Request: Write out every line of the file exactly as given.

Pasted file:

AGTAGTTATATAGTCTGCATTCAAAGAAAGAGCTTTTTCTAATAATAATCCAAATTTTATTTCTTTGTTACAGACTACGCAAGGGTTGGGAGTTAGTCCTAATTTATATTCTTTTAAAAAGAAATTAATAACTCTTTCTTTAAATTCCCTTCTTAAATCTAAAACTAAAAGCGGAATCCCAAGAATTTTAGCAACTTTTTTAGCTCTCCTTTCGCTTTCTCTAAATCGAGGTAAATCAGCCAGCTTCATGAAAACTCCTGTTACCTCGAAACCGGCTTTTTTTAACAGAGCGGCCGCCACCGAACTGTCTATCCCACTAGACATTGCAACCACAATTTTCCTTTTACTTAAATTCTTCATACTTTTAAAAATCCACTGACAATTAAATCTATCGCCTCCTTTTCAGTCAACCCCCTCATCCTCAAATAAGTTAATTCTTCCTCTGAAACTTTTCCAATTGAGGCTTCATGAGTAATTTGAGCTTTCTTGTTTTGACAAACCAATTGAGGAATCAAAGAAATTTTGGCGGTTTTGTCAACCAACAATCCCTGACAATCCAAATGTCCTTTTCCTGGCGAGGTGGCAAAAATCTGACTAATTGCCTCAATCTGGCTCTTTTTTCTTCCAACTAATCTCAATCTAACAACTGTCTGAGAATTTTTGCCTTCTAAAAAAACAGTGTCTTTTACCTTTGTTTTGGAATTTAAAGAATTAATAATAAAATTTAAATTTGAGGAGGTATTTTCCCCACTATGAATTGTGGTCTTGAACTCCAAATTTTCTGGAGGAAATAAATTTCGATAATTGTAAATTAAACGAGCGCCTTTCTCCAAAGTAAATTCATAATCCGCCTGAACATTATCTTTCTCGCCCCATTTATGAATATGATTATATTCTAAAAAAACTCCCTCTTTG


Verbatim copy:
AGTAGTTATATAGTCTGCATTCAAAGAAAGAGCTTTTTCTAATAATAATCCAAATTTTATTTCTTTGTTACAGACTACGCAAGGGTTGGGAGTTAGTCCTAATTTATATTCTTTTAAAAAGAAATTAATAACTCTTTCTTTAAATTCCCTTCTTAAATCTAAAACTAAAAGCGGAATCCCAAGAATTTTAGCAACTTTTTTAGCTCTCCTTTCGCTTTCTCTAAATCGAGGTAAATCAGCCAGCTTCATGAAAACTCCTGTTACCTCGAAACCGGCTTTTTTTAACAGAGCGGCCGCCACCGAACTGTCTATCCCACTAGACATTGCAACCACAATTTTCCTTTTACTTAAATTCTTCATACTTTTAAAAATCCACTGACAATTAAATCTATCGCCTCCTTTTCAGTCAACCCCCTCATCCTCAAATAAGTTAATTCTTCCTCTGAAACTTTTCCAATTGAGGCTTCATGAGTAATTTGAGCTTTCTTGTTTTGACAAACCAATTGAGGAATCAAAGAAATTTTGGCGGTTTTGTCAACCAACAATCCCTGACAATCCAAATGTCCTTTTCCTGGCGAGGTGGCAAAAATCTGACTAATTGCCTCAATCTGGCTCTTTTTTCTTCCAACTAATCTCAATCTAACAACTGTCTGAGAATTTTTGCCTTCTAAAAAAACAGTGTCTTTTACCTTTGTTTTGGAATTTAAAGAATTAATAATAAAATTTAAATTTGAGGAGGTATTTTCCCCACTATGAATTGTGGTCTTGAACTCCAAATTTTCTGGAGGAAATAAATTTCGATAATTGTAAATTAAACGAGCGCCTTTCTCCAAAGTAAATTCATAATCCGCCTGAACATTATCTTTCTCGCCCCATTTATGAATATGATTATATTCTAAAAAAACTCCCTCTTTG